The controversial ‘right to be forgotten’ ruling has pulled Google into yet another trouble – this time with complaints that the company is removing links only on the search results page for Europe while they are still available on the international site Google.com.
Google met the data watchdogs known as the Article 29 Working Party along with representatives from its peers such as Yahoo and Bing. The Working Party included data commissioners who are concerned about how the ‘right to be forgotten’ ruling is handled.
EU regulators are concerned about the effect it would have on the requestors when the company informs the website owners about the removal of links while experts have expressed concern over the difficulty of implementing it without impacting the freedom of the press as the criteria is used to judge a piece of information to be irrelevant is too broad.
Google has employed recognized academics, policymakers, and civil society experts who will perform advisory roles to mentor Google on implementing the ruling.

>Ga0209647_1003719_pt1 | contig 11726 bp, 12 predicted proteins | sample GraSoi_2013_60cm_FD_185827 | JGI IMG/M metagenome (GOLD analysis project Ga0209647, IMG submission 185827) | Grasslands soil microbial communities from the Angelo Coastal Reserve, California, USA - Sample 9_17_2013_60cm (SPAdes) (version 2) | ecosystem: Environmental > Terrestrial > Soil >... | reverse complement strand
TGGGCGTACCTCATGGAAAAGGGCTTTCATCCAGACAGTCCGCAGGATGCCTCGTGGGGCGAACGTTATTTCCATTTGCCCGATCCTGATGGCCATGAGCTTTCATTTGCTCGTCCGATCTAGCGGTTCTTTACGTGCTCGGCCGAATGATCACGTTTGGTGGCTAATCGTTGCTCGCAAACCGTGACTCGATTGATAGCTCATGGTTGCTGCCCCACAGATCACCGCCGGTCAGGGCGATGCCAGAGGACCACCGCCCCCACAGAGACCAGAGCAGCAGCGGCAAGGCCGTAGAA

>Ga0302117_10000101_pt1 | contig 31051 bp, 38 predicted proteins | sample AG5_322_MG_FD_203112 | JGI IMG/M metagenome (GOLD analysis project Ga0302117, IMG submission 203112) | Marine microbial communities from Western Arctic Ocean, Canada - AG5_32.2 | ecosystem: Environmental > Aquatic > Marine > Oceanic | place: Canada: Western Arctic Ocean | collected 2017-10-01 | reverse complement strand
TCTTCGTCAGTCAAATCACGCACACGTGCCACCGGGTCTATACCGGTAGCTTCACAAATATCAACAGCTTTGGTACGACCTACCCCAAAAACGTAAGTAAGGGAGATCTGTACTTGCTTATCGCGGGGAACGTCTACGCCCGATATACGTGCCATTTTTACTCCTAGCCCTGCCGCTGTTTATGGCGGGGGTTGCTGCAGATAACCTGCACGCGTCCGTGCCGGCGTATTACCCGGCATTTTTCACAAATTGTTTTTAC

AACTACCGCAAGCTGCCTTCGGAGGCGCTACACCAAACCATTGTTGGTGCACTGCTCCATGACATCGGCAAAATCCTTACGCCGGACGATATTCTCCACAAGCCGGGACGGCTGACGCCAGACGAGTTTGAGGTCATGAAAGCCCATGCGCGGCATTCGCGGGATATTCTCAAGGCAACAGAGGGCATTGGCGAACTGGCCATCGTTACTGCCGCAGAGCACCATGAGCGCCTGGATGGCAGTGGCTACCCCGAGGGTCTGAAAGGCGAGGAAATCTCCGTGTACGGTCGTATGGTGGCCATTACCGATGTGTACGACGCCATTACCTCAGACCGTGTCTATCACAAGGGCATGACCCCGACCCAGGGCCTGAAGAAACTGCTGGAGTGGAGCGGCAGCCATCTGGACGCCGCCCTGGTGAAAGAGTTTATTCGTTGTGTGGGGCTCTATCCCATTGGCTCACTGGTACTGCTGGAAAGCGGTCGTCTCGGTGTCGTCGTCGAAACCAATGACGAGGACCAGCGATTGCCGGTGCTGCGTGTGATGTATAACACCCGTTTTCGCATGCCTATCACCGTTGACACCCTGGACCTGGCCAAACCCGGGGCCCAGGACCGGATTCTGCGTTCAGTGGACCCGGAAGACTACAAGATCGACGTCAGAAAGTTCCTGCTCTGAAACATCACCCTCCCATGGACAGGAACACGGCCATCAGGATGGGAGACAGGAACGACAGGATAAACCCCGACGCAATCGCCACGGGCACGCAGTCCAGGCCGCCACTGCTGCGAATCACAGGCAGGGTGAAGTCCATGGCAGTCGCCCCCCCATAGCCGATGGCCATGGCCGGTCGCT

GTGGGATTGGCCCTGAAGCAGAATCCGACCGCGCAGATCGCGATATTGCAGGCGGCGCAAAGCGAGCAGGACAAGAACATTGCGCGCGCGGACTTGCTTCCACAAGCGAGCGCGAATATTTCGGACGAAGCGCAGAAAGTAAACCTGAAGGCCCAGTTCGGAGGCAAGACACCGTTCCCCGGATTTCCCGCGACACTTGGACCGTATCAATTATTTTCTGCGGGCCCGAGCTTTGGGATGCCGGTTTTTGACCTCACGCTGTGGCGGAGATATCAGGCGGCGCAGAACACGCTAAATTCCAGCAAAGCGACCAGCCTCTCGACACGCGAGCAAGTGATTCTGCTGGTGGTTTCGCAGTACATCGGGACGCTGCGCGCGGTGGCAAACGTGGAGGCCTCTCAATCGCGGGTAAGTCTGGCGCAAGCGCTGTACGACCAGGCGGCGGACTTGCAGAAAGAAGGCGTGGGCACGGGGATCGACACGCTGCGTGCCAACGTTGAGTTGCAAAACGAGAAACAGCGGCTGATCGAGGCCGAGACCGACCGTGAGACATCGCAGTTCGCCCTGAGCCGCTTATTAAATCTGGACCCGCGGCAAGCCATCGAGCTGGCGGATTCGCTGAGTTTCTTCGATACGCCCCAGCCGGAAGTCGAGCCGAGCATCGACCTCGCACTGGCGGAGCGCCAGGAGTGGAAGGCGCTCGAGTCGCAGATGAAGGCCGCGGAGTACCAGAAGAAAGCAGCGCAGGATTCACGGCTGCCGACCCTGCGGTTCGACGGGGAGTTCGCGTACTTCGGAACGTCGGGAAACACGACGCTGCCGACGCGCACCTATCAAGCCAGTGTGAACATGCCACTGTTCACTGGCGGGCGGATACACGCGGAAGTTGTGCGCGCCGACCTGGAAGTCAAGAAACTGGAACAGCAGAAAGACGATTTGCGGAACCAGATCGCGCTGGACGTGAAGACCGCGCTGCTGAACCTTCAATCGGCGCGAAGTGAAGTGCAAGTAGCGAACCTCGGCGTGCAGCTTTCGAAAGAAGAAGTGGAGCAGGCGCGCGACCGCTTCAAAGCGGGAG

The Society of Editors in the UK which represents the media firms requested Prime Minister David Cameron to resist the ruling before Google met the regulators. However, Christopher Graham, Information Commissioner of UK said that Google might have overhyped the concerns expressed by newspapers and broadcasters regarding the ruling.
Google notified EU regulators that it has received more than 91,000 requests since the ruling covering a total of 328,000 links of which more than 50 percent are approved, 15 percent are sought more information and 30 percent are rejected.
The company also said that most of the ‘right to be forgotten’ requests are from users based in France while there are also significant number of requests from Germany, the Great Britain and Spain.
The search giant also notified website owners when a link to their webpage(s) was removed including the Wall Street Journal and BBC and one of the articles were rewritten. There’s also a dedicated website set up to log the information about the link erasures.
While saying that people should sometimes be given the opportunity to move on from the past which the British law regards as spent conviction, he also added that “there’s no such thing as a spent conviction for Google” as it uses people’s personal information to generate revenue.